It’s hard to believe I have been practicing yoga for 10 years now. I’ve fallen off the wagon before, sometimes for weeks or months at a time, but yoga always seems to find me again. What I love most about yoga is that you can always pick up where you left off. Yoga always welcomes you back with open arms, even if your muscles are screaming the next day!
Yoga found me for the first time while I was in high school working at a coffee shop between cross country and spring track seasons. There was a health club in the same shopping center and a yoga instructor named Paul would always come to get smoothies and tea between classes. Paul reminded me of the musician Moby, with his bald head and new-age vibe. He kept urging my best friend and I to check out a class— that even if we never came back we should at least give it a try. One day we finally took him up on the offer and found ourselves among a rather diverse group of people in suburban Pennsylvania.
I was familiar with stretching and spinal twists from warming up for runs—I even remember a teammate telling me to focus on a blade of grass to keep my balance when stretching our hamstrings. It’s like I had the tools within me all along and just needed a teacher to help me dig a little deeper. We moved through the poses quickly, but held them—a vinyasa style class which I enjoyed. I remember being adjusted for the first time before we entered savasana. The feeling of total alignment and balance, inside and out, was intoxicating! I knew after my first class that yoga was a practice I wanted to keep with me for a lifetime.
I continued to practice throughout college and during the summers in between, grabbing as many friends as I could to come along. I love taking people to their first yoga class, exposing them to my secret outlet. I feel that yoga is a practice that everyone should explore at least once and that there are adaptations for people of all walks of life.
After college, I spent some time traveling to figure out my next stepping stone and decided to become a member of AmeriCorps NCCC, a federally funded national service program. I got the chance to explore parts of the country I otherwise may not have visited, including Mobile, where I worked with the local Habitat for Humanity chapter. As part of our required personal training regimen, I led my team through sun salutations and other stretches from time to time. I would read a meditation or quote as we closed our eyes for savasana, modeling after other teachers of mine. I loved watching the look on their faces as we closed practice with a quiet “namaste”. Eventually, I would like to take my practice to the next level and pursue teacher training, but I’ve found comfort in my niche within the Gulf Coast’s non-profit community.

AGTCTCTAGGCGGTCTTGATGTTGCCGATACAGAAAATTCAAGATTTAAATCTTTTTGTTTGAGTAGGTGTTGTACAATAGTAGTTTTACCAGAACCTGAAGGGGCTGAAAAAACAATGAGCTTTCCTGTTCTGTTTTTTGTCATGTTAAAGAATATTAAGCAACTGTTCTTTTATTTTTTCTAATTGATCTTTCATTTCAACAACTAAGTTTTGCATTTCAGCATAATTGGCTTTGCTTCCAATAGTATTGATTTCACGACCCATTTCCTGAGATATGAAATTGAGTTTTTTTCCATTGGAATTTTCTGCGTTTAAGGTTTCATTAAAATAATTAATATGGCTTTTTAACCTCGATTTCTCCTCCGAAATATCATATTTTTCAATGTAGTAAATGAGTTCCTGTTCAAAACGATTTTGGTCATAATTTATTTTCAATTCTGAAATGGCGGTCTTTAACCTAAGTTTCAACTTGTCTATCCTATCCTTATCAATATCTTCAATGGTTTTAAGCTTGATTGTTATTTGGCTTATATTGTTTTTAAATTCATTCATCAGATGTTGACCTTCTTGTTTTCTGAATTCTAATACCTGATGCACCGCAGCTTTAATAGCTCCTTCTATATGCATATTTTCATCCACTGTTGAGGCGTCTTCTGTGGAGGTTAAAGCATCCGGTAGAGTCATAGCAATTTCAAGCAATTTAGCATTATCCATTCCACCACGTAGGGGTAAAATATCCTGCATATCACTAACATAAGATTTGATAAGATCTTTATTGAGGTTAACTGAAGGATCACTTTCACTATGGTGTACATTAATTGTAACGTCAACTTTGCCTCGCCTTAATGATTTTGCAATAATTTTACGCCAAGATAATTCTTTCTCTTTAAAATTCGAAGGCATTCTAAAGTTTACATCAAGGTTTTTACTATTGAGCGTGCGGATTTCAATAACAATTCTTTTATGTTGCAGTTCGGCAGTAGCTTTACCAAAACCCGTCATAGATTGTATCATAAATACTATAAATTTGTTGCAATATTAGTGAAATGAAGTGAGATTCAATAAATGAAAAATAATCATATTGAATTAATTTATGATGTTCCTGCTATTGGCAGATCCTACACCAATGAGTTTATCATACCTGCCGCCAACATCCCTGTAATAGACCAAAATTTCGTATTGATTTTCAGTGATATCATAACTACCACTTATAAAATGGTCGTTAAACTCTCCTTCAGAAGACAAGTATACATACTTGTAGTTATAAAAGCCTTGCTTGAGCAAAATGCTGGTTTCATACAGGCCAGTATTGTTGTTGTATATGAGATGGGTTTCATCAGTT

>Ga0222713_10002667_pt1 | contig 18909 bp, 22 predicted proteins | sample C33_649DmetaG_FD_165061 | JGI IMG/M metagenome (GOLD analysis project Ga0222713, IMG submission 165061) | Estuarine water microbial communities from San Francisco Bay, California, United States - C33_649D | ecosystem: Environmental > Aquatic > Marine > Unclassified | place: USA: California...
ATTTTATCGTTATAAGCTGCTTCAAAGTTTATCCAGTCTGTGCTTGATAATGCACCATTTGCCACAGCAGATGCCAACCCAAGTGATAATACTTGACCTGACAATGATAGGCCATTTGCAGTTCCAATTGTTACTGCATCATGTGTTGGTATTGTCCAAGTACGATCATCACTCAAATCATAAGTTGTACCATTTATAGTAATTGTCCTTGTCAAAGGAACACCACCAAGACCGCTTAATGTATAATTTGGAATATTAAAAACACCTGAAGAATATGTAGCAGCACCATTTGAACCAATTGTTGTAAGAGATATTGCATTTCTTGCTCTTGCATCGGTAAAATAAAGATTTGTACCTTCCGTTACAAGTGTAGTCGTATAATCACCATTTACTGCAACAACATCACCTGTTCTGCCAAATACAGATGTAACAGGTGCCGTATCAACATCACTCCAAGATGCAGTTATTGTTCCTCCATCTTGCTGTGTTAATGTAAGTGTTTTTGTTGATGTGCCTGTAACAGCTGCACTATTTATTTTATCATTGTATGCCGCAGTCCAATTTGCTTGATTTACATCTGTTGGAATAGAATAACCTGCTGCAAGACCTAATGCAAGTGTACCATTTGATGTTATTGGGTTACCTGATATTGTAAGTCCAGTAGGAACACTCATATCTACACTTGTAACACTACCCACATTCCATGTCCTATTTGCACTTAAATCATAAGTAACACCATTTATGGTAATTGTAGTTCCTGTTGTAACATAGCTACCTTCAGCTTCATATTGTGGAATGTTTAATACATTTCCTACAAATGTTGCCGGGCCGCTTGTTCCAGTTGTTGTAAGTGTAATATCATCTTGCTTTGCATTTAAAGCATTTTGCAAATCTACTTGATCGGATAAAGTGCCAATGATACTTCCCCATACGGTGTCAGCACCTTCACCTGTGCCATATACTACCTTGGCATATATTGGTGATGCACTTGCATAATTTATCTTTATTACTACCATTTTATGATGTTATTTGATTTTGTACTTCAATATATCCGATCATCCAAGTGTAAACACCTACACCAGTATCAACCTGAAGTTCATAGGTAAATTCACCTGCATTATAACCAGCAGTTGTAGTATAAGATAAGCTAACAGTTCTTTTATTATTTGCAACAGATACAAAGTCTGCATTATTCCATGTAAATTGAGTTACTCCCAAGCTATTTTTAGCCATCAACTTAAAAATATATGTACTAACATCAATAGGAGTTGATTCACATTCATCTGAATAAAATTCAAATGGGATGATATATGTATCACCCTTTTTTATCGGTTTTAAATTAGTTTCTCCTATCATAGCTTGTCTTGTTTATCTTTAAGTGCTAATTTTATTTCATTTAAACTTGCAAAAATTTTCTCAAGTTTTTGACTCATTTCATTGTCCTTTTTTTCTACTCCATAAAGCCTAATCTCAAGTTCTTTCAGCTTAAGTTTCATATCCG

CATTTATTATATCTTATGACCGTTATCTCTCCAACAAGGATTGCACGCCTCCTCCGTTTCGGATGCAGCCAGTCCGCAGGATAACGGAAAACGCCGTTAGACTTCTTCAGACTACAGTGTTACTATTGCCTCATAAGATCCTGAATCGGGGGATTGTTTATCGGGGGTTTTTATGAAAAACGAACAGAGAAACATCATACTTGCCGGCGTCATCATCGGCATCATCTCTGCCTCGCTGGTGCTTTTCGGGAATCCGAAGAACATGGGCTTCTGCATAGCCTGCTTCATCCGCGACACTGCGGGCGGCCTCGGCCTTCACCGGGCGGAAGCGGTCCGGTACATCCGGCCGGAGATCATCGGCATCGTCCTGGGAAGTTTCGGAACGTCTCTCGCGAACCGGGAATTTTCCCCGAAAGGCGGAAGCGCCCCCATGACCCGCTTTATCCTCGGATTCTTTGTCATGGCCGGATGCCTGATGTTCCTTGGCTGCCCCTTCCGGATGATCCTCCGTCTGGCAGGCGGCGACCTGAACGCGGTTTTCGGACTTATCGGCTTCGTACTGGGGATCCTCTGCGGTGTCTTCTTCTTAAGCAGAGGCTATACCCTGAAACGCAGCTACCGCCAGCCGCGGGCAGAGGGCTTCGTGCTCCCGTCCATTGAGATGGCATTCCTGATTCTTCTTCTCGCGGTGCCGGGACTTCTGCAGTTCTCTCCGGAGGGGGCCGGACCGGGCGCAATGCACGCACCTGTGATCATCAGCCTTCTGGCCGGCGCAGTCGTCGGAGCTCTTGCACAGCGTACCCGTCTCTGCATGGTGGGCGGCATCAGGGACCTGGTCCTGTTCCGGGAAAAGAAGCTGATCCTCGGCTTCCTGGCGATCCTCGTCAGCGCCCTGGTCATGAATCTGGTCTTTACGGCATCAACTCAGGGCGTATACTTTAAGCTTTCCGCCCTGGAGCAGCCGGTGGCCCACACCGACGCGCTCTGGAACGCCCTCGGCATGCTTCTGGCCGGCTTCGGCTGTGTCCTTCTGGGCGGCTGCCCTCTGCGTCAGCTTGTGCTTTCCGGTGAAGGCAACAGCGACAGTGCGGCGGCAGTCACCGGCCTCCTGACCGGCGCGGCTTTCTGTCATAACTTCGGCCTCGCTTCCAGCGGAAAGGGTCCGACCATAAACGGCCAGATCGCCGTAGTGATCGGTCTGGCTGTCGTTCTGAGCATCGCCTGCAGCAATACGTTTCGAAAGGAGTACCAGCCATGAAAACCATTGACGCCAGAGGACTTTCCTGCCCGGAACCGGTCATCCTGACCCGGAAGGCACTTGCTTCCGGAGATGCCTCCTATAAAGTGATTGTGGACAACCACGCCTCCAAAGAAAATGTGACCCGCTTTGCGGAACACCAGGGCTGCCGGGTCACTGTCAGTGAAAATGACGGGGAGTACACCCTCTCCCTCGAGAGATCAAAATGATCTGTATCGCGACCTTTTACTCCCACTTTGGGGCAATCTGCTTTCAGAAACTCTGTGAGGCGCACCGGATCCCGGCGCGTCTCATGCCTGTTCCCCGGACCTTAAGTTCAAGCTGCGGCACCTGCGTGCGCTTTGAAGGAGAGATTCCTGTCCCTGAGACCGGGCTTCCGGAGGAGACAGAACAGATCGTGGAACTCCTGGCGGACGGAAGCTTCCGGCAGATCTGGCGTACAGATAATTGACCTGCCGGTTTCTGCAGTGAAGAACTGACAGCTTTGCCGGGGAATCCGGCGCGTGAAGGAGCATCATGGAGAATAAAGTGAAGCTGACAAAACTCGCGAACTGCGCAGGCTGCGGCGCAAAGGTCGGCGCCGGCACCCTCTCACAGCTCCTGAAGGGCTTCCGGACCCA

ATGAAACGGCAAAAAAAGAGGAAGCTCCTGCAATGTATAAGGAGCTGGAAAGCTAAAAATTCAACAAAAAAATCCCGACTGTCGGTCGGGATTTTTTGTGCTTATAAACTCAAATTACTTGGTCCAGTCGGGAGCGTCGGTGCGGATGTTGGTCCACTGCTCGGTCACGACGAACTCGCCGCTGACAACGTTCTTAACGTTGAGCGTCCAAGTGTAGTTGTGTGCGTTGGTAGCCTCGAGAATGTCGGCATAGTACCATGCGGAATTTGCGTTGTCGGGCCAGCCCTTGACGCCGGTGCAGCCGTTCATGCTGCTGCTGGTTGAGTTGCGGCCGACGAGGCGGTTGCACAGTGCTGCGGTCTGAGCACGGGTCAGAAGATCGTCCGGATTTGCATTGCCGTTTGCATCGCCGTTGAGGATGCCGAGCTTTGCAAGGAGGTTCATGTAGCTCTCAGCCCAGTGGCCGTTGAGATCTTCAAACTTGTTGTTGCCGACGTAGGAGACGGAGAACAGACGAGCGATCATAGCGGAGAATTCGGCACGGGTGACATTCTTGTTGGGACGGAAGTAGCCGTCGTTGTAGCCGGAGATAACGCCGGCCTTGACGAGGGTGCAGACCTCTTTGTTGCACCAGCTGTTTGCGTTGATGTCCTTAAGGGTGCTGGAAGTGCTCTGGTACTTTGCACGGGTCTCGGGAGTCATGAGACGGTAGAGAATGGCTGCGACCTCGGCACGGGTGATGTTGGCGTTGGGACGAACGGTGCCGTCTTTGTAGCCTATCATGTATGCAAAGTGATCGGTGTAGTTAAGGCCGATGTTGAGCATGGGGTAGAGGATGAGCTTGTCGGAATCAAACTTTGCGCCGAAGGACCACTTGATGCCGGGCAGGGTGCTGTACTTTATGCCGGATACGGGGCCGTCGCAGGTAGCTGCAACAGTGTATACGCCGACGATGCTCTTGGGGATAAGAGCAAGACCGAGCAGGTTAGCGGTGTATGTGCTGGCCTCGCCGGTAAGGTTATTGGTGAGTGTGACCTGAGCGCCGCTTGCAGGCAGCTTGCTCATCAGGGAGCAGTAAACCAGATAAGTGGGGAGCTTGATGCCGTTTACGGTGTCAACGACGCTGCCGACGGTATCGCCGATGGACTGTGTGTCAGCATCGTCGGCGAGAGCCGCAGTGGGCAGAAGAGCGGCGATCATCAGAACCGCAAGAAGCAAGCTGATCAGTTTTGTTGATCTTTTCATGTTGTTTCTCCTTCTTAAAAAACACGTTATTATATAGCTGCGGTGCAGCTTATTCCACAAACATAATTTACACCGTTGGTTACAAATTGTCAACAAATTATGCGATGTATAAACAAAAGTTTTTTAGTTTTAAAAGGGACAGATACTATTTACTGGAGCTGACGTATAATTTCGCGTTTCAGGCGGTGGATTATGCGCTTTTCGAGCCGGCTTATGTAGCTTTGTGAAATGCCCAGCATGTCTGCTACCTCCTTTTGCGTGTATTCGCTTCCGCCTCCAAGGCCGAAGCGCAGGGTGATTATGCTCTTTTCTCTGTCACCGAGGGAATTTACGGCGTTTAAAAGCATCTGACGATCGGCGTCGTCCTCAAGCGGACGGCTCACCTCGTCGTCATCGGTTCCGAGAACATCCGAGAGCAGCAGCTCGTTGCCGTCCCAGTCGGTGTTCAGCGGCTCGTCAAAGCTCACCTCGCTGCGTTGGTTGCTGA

I began working at Bay Area Food Bank a year and a half ago as part of the SNAP outreach team and have since shifted gears to coordinate volunteer and food drive efforts. SNAP stands for Supplemental Nutrition Assistance Program and is the federally funded program formerly known as the Food Stamp Program. A major reason for the name change reflects healthy eating initiatives and helping to eradicate the stigma associated with government assistance. Nearly 17% of people along the Central Gulf Coast struggle with food insecurity, many of which are children, seniors or disabled citizens who do not have the means to provide for themselves. That’s more than 1 in 6 people who are unsure of where their next meal is coming from that live within one of the 24 counties the food bank serves in Alabama, Mississippi and Florida.